And so, we expect to see a pickup in the number of awards and frankly the opportunities that we had in the fed civil space. Ash also talked about sort of the dangerous world we live in, and so there’re really five frontiers that he worries about Europe, Iran, North Korea, Pacific Rim, primarily South China Sea and the global war on terror. And I would tell you that the company that Leidos is and is becoming even more so coupled with what’s happening in Lockheed, really provides terrific goods and services and capabilities to help DoD, if you will, fight the countries wars. Ash also made a statement that we’re going to fight tomorrow’s war is very different than we did last, so it’s cyber, its electronic warfare and space.

And in cyber and electronic warfare, we are a leading company in those areas and we’re really excited about seeing the increase in spend. And we have already seen additions to some of our, if you will, franchise contracts at places like the NSA and other three digit agencies. So it’s actually a terrific time if you will to go along with defense. We’ve got a budget. We’ve got stability. This will bridge us through the presidential election. And frankly, we look at the whole host of candidates and we would say, a) probably doesn’t matter who gets elected, it is very dangerous world out there and to go along in defense. We think it’s an absolute opportune time for us.

I’d like to talk about the basis for competition in our industry and we really see that there are three factors. We are an asset-light, people intensive business, always have been, always will be. And our competitive advantage has embodied in the people that come to work every day. We have 18,500 people. We have 850 PhDs. We pick-up another 300 PhDs with the Lockheed Martin addition and we’re really, really excited about that. The second is the capabilities that you have inherent in your business. Since I’ve come to Leidos, we’ve increased R&D. Our CTO, Gulu, is up here. He will be on the cyber panel. We spent more in development. We’ve broadened our capabilities. And with the Lockheed Martin acquisition, we expand our capabilities and I’ve got a chart and I’ll talk about that.

The third basis of competition, whether you like it or not, cost and value is always going to be a factor. And we’ll have some debate, does size and scale matters and I’m here to tell you that size and scale is important. Although it’s not maybe so important at the corporate level, but it’s important in the markets in which you operate. So it’s not so importantly that you be, $10 million versus $5 billion, but it’s really, really important that you have critical mass and size and scale say in mission IT or in logistics or in Intel so that you can bring to bear the resources to solve problems for customers.

Okay. A little bit about the deal, I got a couple of charts here and I will turn it over to Jim. It creates a leading company at size and scale for which there is not a business opportunity that the new Leidos can’t chase. If you followed us, you know, we won the Defense Health program. We call it DHMSM, Defense Healthcare Management Systems Modernization program and we won this large logistics program in the UK. Those are the two largest contracts that we have ever won in the history of Leidos. And but with this additional size and scale, there is nothing that we can’t go after.

So now we look at our competitive landscape of Accenture, HP, IBM, in fact Gaithersburg, the IS&GS business is essentially the old IBM federal combined with a lot of acquisitions that Lockheed has brought together to make that business. So we’re excited about what it does relative to size and scale, geographic footprint, and frankly global footprint. We are really excited; and I’ll let Jim explain more on the value-creating opportunities of combining the two entities and creating synergies.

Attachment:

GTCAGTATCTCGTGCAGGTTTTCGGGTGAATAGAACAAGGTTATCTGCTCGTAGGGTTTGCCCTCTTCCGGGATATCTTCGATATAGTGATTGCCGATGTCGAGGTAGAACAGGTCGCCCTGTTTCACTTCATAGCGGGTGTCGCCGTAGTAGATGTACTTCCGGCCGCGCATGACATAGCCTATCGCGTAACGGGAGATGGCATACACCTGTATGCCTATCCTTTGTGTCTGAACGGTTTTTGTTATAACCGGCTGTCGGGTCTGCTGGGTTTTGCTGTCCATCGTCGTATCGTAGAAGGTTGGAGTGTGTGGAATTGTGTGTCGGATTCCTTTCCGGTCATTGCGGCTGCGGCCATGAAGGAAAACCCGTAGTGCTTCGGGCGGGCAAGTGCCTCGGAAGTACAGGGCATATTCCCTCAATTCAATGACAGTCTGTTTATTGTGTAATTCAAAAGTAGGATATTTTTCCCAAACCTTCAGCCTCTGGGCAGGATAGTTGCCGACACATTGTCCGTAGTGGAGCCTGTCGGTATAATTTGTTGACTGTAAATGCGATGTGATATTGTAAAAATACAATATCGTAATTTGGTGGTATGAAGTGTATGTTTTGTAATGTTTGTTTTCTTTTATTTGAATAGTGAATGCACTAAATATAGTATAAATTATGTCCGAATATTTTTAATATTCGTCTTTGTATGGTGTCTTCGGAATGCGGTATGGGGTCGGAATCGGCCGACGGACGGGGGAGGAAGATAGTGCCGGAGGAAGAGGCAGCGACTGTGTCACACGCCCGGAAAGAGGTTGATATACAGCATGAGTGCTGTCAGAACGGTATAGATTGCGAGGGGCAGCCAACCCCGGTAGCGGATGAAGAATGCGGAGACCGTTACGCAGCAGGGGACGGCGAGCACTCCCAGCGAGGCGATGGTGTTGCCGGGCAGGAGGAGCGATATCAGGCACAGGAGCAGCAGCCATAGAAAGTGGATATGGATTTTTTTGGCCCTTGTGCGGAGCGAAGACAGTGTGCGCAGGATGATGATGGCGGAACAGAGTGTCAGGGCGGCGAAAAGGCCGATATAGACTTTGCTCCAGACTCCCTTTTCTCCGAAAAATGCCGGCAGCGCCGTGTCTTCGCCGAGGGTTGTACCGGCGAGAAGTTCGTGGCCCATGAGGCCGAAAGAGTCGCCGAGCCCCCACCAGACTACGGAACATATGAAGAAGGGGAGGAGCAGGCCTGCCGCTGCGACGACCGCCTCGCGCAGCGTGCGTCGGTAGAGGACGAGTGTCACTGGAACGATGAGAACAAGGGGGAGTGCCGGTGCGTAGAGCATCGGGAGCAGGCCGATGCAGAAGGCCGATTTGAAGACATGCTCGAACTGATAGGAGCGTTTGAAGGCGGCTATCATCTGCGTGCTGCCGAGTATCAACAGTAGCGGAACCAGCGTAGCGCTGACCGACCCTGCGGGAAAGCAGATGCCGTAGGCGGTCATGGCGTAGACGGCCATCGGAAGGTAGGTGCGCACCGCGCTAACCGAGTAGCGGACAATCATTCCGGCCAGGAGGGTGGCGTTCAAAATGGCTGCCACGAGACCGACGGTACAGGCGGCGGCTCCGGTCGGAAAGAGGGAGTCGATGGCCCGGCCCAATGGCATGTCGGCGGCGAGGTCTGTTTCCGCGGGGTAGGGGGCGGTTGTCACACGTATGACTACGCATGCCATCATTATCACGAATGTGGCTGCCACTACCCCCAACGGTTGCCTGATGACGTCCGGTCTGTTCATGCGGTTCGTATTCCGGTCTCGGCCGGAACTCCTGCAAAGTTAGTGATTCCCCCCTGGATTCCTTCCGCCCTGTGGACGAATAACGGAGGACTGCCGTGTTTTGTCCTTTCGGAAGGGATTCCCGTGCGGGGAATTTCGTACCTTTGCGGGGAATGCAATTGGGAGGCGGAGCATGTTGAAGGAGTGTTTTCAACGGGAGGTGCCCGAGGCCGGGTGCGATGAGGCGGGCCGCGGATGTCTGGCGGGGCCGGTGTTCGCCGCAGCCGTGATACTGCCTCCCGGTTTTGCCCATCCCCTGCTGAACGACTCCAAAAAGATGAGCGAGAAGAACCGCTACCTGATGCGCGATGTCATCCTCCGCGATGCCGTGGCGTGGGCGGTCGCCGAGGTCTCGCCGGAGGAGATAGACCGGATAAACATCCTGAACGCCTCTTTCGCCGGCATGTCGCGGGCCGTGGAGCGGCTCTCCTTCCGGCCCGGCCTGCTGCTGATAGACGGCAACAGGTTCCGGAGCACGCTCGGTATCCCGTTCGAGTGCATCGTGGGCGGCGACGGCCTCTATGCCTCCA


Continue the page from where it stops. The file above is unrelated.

First in cost, as we go to a very thin Leidos corporate structure, Leidos benefits, we don’t have a pension plan, we don’t have layers of management and what we can do to take cost out and lower the billing rate of the IS&GS organization. And that’s what you will see first starting on day one when we operate in the Leidos platform. And over the longer haul, it’s those revenue synergies. It’s the ability for us to bring what we’ve learned in the Defense Health program over to VA.

It’s the ability to take what we do in airport modernization and security and connect it with the work that Lockheed doesn’t FAA to provide a seamless travel experience for the traveler. Those are the, if you will, the long-term big value creators, the jobs that we can bid on together that neither Lockheed nor Leidos had the people, the capably and cost structure to be able to bid on independently.

And then, the last is this financial profile, we pick up about $500 million of EBITDA that virtually doubles, if you will, the fire power that we have as a company. You have roughly a $1 billion of EBITDA – think about what you can do with that. It expands our shareholder base, it increases our liquidity, it diversifies our market. And one thing I’m really excited about is, if you follow defense, we have what’s called weighted guidelines and that’s based upon value-added content. And in this transaction we end up with more content, and so we’re able to bid higher fee rates on contracts that Leidos could do alone. And we expect to see margin enhancement as well.

Very quickly, what the combined company is likely to look like from a market standpoint and the way this chart is set up, these are few well six market areas that we have to find on a preliminary basis before we’ve done significant, if you will, join discussions with the Lockheed team. And you can see in the two colors, of course, purple is Leidos, where we were strong and the blue is where the Lockheed business is strong. And as I mentioned, we have done a great job of expanding in our C4ISR business, the airborne platforms and the sensor work that we do. And then we’re also strong in intelligence services in the three digit agencies.